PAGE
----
IBM’s Blockchain Technology Gains Big Names in Banking
Blockchain technology may have started as a critical component of cryptocurrency, but it’s proven to be an incubator of innovation in other areas, as well. Case in point: Commerzbank AG, Bank of Montreal, Erste Group Bank AG and CaixaBank SA are joining IBM and UBS Group AG to test the technology as an automated ledger for trade finance transactions, Reuters reports.
Indeed, trade finance may be the ideal application for the secure ledger technology, according to Marie Wieck, general manager for IBM Blockchain.
“Trade finance is a perfect use case because there are so many participants in a trade ecosystem, especially when you talk of global trade,” Wieck told Reuters. “Digitizing and creating a level of trust is a perfect accelerator [for business].”
Leveraging Blockchain for Trade Finance
Trade finance relies on numerous transactions from multiple parties. Because transporters, buyers and sellers must each keep their own independent records of each transaction, they rely on a very manual, error-prone process. As errors pile up, shipments are delayed and money is lost.
Introducing blockchain technology allows all parties to access a trusted, shared record. Better yet, the platform — called Batavia — would enable embedded programs to automatically enforce the terms of a trade agreement. These smart contracts and blockchain ledgers provide a secure, automated and accurate platform for the trade finance industry.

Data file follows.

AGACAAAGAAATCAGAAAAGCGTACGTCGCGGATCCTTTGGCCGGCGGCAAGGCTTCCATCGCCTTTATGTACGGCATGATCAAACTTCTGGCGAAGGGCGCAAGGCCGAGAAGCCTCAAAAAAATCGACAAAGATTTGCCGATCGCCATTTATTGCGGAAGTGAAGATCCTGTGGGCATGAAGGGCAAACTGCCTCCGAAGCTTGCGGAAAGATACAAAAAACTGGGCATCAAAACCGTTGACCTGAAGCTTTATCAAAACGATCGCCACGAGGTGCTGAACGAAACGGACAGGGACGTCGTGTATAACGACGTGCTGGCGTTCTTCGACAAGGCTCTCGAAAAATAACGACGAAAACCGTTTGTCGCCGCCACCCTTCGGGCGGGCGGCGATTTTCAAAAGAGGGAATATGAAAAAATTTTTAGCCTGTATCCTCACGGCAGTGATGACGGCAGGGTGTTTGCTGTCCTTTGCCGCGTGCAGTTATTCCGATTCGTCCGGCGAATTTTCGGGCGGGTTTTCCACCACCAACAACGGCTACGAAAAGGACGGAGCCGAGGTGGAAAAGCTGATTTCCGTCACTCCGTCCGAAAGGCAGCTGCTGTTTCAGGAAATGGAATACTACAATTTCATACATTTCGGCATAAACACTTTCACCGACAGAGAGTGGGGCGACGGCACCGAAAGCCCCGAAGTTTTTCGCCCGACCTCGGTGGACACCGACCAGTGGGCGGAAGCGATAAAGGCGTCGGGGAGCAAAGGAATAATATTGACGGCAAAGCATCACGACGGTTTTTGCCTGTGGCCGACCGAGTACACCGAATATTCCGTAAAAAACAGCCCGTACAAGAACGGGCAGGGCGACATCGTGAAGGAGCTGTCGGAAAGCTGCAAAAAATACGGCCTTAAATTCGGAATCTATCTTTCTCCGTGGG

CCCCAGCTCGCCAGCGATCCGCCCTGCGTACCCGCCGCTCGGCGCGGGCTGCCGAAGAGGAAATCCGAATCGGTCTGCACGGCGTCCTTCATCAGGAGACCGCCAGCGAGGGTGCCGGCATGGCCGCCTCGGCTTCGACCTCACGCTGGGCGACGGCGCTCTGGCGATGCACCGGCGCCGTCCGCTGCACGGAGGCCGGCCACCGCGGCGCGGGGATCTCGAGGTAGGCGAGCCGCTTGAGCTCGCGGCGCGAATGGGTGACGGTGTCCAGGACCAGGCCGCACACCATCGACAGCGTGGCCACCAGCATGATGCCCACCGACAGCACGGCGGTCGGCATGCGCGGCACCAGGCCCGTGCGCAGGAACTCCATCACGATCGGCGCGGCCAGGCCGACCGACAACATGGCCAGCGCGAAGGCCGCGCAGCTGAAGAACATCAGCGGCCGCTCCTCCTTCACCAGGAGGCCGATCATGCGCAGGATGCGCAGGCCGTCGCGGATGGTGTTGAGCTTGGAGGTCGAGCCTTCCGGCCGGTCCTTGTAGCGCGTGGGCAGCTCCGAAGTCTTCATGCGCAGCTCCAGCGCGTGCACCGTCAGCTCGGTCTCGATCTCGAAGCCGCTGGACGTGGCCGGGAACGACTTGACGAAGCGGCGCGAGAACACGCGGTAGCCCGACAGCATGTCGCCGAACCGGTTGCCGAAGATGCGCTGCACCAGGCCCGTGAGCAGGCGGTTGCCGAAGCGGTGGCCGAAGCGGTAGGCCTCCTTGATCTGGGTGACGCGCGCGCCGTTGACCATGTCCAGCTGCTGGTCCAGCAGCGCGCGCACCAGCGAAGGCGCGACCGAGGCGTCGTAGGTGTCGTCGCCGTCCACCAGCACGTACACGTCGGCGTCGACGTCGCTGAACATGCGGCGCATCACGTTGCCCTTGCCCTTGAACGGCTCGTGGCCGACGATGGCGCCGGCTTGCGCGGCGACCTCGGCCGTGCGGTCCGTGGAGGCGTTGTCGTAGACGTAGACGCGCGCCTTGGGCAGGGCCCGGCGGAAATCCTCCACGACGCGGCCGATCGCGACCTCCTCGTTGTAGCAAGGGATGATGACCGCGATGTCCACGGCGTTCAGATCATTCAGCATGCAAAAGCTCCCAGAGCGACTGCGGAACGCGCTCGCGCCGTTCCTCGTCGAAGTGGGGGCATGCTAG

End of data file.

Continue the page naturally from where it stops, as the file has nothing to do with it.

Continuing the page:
While these banks are just now hopping on board, the Batavia project was initially announced back in 2016. With its new partners, IBM hopes to pilot a test phase with each new bank in the first quarter of 2018, Reuters reports.
The pilot will allow participating banks to track shipments from the moment they leave port until they arrive at their destination. Considering this process has traditionally been manual and paper-based, IBM’s platform could pave the way for blockchain use in other industries that are still using manual transaction processes.
For those unaware, blockchain is a technology devised for digital economic transactions. It works as an incorruptible ledger for these transactions by distributing itself across millions of publicly accessible computers.
Without a single, central database, blockchain relies on unalterable blocks of transactions synchronized in identical ledgers around the world. When one block of transactions is verified and added to the distributed ledger, it becomes a permanent record, viewable to all parties involved.
As IBM’s platform continues to gain steam, the trade finance industry could find itself in a golden era of productivity without the need for manual, error-prone transactions.